Bad Honnef / Cologne, July 28th 2015 – Sometimes it simply needs a little push to get things going. The German Aerospace Center (DLR) and the German Physical Society (DPG) have initiated a school competition in order to inspire teenagers for physics and technology in a hands-on fashion. In the school competition “Incredible Light Machine” [Die unglaubliche Licht-Maschine], kids from all over Germany were encouraged to submit videos of self-made “incredible machines”. The cast number of submitted movies and the creativity of the teams from 193 schools made it very difficult for the jury to name the winner. Finally, the team “The incredible Eight” from Luitpold-Gymnasium in Munich – six girls and two boys, who built a truly “incredible light machine” – came out on top.
Not an easy task
The scope was quite difficult: Among the constructions, also named „Rube-Goldberg-Machines“, items like dominoes, switches, teeter boards or other objects had to be arranged in such a way that they formed some kind of chain reaction. Then, a first impulse activates the “machine”. To avoid cheating, the video had to show the entire process of the chain reaction without a single cut. And, since the competition was proclaimed in occasion of the UN Year of Light, the topic “light” should matter.
The qualities of the videos and the displayed chain reactions have widely exceeded the organizers expectations: “We are highly delighted with so many submissions. Considering the sophisticated task, we didn’t expect that more than 800 pupils would participate in that project”, says Volker Kratzenberg-Annies, Management Representative for Young People (Vorstandsbeauftragter für Nachwuchsförderung). “The machines were often constructed and filmed for days. The technical quality and the physical effects of many contributions are remarkable. A big compliment also goes to all the teachers who splendidly motivated their school teams.”
“We are deeply impressed by the great response and creativity of all participants”, adds Arnulf Quadt, Member of the DPG Executive Board for Public Relations. “It’s nice to see how young people successfully work in self-organized teams, as it’s common in physics nowadays. We are particularly glad to realize, how many different relations to the phenomenon of light and optics have been created within the International Year of Light, it’s just amazing.”
Full of Ideas
The elaborate constructions of the “Incredible Machines” are using lots of conceivable objects from the household, school inventory or construction kit – and in one case even a big warehouse. Thereby, many teams surprised with utterly witty ideas: Sometime, countless schoolbooks – arranged like dominoes – are building a chain straight through the school building, another time a fuse is igniting sparklers to burn, who write the word “light” in the air. Beside technical capabilities and a skilful application of physical effects, the competition also required endurance and ambition: Again and again it had to be optimized, and sometimes the procedure just worked after the hundredth attempt. Likewise, the creativity of the pupils became apparent by the stories behind. Thus, the “Light-Machine” of the winning team is not just a succession of effects and procedures but telling a funny story at the same time which is dealing with a “Vampires-Defence-Construction”.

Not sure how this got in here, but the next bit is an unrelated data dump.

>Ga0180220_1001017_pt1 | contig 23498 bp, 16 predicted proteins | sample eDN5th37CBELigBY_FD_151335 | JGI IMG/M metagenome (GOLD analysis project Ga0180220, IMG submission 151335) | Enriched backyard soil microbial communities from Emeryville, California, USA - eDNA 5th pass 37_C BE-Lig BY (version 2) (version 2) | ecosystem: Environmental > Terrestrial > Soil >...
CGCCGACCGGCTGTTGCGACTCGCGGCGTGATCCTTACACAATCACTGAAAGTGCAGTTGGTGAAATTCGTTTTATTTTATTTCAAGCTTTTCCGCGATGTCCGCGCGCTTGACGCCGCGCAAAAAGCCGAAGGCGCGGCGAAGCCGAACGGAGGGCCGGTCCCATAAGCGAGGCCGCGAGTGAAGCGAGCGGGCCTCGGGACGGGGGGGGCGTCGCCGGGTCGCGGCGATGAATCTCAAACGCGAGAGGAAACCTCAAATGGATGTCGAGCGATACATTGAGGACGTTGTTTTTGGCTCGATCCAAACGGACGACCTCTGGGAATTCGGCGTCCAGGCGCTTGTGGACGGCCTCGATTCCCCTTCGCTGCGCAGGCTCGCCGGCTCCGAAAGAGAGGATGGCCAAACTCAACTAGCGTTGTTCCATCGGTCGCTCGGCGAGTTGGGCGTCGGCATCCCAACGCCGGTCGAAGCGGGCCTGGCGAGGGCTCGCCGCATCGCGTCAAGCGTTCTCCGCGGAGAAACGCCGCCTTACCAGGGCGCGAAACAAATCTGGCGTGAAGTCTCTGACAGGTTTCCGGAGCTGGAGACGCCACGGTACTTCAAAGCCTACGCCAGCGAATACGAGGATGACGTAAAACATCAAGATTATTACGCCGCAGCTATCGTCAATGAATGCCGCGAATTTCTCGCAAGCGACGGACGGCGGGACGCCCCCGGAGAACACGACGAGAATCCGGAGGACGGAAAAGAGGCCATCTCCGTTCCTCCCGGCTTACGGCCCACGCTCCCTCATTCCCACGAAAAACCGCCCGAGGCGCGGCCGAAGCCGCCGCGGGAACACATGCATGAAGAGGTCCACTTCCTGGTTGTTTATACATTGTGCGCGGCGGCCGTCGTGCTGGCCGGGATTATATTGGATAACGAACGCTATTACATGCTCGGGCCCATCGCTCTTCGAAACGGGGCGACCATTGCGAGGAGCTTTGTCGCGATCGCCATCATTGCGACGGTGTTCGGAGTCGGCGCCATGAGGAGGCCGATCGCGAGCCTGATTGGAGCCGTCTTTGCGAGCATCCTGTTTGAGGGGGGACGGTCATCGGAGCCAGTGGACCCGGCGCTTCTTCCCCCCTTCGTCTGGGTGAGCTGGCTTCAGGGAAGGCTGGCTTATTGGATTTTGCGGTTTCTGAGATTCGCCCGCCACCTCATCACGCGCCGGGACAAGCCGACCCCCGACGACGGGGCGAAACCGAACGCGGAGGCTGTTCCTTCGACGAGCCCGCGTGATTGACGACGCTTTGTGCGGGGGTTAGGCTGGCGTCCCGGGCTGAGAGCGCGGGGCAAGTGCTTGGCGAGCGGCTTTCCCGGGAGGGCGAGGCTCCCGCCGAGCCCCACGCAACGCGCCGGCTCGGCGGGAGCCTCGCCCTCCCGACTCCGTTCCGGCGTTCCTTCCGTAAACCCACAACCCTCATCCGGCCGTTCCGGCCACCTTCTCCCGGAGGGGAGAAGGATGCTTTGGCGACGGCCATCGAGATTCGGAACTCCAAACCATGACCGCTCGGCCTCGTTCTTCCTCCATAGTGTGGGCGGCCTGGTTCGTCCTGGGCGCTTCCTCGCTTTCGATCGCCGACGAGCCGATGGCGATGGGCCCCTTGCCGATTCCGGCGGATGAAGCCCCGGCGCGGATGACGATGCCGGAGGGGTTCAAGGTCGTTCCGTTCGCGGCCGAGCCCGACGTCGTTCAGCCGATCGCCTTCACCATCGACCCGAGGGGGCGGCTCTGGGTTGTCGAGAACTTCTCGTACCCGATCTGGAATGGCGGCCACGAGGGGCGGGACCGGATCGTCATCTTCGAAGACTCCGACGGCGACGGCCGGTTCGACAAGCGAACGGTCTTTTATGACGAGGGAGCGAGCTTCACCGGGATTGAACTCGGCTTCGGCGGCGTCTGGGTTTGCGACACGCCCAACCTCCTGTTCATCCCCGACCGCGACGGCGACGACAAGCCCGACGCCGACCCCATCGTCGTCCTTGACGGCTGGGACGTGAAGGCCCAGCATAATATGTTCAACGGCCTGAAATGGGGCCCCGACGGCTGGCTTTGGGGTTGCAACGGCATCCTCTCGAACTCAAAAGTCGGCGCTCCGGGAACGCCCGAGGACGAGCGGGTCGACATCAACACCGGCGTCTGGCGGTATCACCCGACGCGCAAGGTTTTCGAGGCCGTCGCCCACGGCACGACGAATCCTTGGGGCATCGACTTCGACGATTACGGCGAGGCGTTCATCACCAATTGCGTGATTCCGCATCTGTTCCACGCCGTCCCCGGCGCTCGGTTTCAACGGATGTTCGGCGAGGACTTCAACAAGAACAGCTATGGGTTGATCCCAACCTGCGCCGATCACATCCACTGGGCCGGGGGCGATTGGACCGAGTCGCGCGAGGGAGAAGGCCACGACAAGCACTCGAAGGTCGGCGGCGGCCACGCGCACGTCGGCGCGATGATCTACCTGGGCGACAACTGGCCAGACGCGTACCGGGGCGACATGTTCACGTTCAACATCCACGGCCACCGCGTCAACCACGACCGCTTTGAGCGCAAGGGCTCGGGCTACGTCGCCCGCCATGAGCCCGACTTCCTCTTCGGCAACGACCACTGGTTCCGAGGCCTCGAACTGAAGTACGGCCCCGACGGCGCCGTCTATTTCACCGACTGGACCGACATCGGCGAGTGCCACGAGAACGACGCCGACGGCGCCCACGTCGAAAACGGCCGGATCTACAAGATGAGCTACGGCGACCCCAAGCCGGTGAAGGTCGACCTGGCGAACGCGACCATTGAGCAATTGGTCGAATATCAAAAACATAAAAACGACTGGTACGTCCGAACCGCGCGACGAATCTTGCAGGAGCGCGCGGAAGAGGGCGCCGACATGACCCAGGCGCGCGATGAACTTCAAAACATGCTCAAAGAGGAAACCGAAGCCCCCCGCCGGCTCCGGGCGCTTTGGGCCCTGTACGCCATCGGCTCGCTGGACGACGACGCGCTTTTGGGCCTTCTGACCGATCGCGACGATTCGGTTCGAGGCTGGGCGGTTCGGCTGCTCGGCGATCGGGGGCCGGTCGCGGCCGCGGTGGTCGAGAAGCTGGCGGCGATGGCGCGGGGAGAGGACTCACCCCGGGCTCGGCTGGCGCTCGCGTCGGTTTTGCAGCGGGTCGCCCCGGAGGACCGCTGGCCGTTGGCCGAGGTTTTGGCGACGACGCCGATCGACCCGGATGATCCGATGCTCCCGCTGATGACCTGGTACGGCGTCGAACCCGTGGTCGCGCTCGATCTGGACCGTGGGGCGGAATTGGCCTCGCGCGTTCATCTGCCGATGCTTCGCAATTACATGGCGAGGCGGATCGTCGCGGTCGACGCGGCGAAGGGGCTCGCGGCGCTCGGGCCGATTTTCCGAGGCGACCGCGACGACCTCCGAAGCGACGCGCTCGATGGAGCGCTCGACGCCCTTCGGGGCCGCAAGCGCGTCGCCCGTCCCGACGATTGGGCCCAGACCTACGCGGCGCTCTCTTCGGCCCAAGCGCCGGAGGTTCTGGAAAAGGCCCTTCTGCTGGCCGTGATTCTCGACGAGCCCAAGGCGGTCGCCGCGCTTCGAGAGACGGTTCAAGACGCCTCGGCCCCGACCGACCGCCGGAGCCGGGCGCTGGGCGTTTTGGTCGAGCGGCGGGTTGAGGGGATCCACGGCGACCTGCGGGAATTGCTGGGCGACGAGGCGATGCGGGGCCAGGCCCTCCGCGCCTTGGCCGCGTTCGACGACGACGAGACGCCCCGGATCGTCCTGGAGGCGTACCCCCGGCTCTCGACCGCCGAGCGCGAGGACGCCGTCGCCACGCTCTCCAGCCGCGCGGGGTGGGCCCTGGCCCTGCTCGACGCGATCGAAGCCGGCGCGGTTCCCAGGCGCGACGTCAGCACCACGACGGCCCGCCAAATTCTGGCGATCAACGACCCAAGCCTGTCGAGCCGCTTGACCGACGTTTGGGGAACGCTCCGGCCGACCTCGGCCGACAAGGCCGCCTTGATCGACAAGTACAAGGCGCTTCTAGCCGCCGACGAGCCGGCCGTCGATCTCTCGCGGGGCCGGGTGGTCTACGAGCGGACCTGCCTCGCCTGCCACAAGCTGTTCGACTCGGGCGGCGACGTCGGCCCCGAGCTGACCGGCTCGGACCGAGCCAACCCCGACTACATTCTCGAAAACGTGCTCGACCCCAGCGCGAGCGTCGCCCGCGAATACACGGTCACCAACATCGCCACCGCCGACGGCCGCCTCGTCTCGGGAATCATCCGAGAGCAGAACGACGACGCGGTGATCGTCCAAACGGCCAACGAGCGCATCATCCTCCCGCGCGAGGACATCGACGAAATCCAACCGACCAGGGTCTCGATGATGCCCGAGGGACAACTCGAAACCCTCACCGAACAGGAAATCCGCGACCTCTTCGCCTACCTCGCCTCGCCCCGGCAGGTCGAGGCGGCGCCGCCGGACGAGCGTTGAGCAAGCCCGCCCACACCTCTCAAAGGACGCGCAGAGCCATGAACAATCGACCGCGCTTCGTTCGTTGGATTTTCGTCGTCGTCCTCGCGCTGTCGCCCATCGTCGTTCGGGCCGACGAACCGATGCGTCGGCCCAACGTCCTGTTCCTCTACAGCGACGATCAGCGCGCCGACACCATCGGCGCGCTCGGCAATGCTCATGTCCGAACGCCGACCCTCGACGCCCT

The winning team from Munich will be invited for the Day of Aerospace at the DLR in Cologne on September 20th 2015 and also for the “Highlights Show” of the DPG which is taking place on September 22nd 2015 in Jena. Moreover, all teams among the top ten obtain a big surprise package. The other teams will be receiving a little thank-you gift for their participation after the summer holidays.
The winning video: Luitpold-Gymnasium München Team-The_Incredible-Eight.mp4
The Deutsche Physikalische Gesellschaft e. V. (DPG), which was founded way back in 1845, is the oldest national and, with more than 62,000 members, also the largest physical society in the world. As a non-profit-making organisation it pursues no economic interests. The DPG promotes the transfer of knowledge within the scientific community through conferences, events and publications, and aims to open a window to physics for the curious. Its special focuses are on encouraging junior scientists and promoting equal opportunities. The DPG’s head office is at Bad Honnef am Rhein. Its representative office in the capital is the Magnus-Haus Berlin. Website: www.dpg-physik.de